There is a tremendous amount of genetic diversity in maize. Much of the maize you have seen may look the same, but across the world there are tens of thousands of varieties of maize that are different colors, sizes, have different growing times, nutritional content, etc. Scientists at Cornell University are studying the diversity of maize, trying to connect two things: phenotype and genotype.
A phenotype is any physical attribute that can be measured (also known as a “trait”). It can be something you can see like how tall the plant is, what color the kernels are, or when the plant flowers. Phenotypes can also be things we can’t see, like how much protein is in a kernel, or how efficient the plant is at photosynthesis.
A genotype is the DNA; the genetic makeup of an organism. DNA sequencing allows us to read the billions of DNA letters that constitute the genotype. Geneticists study the phenotype of an organism and correlate it to it’s DNA sequence. Once researchers understand which sequences are associated with which phenotypes, they can start using varieties containing genotypes we want, and breed varieties with new and better phenotypes. So, what’s the process of linking phenotypes with genotypes?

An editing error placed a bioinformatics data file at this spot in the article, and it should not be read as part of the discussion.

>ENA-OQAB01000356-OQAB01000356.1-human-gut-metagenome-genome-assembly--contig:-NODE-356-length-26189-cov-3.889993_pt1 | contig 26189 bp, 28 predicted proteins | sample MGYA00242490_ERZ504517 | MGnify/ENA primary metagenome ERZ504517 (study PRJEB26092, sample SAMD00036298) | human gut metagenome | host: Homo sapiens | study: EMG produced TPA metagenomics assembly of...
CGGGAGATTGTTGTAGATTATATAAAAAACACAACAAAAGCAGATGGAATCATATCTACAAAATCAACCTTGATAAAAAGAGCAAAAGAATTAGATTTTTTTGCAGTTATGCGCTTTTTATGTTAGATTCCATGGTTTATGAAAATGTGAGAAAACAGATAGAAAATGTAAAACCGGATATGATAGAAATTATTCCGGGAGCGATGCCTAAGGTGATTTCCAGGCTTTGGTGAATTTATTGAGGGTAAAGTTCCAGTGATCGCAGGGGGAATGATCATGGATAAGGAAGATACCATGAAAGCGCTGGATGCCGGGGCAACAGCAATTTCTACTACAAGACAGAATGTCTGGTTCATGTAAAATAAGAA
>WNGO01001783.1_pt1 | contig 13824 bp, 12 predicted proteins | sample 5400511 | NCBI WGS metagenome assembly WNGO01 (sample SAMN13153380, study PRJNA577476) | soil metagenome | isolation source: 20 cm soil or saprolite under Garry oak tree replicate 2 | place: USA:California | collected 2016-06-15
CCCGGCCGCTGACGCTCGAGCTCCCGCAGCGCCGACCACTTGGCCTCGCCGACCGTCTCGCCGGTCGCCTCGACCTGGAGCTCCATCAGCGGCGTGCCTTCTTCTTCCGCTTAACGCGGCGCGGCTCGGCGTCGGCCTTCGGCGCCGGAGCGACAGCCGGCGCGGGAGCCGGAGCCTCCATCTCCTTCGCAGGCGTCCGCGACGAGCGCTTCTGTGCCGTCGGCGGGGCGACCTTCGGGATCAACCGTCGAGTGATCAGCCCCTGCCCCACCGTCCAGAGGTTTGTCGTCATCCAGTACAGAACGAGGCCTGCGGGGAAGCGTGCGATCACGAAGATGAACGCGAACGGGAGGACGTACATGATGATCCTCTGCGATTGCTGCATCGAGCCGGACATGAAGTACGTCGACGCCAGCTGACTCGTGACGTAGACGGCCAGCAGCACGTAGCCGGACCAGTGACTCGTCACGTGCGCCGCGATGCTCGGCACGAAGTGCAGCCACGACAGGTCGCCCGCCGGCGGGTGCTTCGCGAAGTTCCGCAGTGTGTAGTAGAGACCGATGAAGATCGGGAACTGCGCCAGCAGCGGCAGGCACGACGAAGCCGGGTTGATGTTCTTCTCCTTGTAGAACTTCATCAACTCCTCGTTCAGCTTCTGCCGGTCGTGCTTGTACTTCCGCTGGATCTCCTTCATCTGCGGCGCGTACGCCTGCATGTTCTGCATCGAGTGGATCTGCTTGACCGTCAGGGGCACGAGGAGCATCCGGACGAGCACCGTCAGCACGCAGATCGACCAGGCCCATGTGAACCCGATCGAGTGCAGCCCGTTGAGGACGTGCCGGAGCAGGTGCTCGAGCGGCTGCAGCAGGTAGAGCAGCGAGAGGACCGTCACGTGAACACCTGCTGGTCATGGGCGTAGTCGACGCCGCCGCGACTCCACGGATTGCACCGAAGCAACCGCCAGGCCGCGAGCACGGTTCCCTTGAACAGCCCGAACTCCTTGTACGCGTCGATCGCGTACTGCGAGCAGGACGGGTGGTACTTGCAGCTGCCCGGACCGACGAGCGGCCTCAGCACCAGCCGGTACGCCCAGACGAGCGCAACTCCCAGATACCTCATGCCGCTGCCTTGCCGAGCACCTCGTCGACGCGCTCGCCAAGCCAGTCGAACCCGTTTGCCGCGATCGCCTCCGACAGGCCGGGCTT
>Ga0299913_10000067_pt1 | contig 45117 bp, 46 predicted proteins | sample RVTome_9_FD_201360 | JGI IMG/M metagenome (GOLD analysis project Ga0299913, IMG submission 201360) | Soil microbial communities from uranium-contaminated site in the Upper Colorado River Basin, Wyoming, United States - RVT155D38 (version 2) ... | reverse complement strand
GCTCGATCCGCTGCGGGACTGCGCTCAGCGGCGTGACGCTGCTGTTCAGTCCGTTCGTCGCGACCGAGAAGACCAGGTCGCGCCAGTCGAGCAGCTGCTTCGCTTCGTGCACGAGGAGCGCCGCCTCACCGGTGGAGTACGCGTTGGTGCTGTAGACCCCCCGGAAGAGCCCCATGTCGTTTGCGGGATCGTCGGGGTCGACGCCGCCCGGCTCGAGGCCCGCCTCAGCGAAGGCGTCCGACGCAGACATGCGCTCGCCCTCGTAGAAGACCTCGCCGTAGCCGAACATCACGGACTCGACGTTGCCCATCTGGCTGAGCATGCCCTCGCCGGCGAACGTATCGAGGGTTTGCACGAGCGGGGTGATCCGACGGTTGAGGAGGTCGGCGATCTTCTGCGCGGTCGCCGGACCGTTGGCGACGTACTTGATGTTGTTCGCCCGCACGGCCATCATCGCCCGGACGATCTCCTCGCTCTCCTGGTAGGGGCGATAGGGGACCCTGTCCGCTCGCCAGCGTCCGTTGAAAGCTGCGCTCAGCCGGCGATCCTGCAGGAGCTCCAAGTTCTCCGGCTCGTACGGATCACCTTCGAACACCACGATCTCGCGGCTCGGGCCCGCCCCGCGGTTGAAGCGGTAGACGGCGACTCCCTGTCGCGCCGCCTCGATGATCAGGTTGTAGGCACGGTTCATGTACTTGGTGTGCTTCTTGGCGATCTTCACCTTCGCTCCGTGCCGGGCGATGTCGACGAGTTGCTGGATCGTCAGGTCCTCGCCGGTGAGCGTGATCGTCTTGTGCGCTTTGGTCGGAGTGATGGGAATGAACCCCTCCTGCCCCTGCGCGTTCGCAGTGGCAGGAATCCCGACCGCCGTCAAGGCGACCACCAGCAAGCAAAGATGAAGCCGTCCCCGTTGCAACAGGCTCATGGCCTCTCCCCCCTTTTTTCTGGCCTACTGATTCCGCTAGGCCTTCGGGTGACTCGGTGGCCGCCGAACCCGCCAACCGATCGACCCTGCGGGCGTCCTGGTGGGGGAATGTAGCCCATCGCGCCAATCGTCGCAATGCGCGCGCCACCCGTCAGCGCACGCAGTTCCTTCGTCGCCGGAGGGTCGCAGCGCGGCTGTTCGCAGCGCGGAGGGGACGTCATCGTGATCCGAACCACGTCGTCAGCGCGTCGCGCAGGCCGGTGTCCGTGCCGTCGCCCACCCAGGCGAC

If a scientist thinks a plant’s genotype is related to an important specific trait (i.e., a specific phenotype) they can test their hypothesis through genetics. They start by crossing two plants and see if their offspring exhibit the trait; depending on the cross, some may, some may not. Or they can sample the diversity of maize crosses that prior breeders and farmers have already created. Sequencing the DNA of all the plants allows geneticist to test the hypotheses that specific genes are responsible for specific phenotypes.
Geneticists have been using and improving this process to connect phenotypes with genotypes for decades. A recent example of the success of this process was in tackling Vitamin A deficiency, which is a serious problem in the developing world. By connecting genotypes to phenotypes scientist were able to identify two genes in maize that increase beta-carotene (provitamin A) content. Breeders created new varieties of maize that are currently being grown in Zambia, providing children better access to the nutrients they need to be healthy and thrive.
This project is in collaboration with the Paleontological Research Institution and funded by the National Science Foundation Plant Genome Research Program, Award 1238014: “The Biology of Rare Alleles in Maize and Its Wild Relatives.”
Additional Resources: The Maize Diversity Project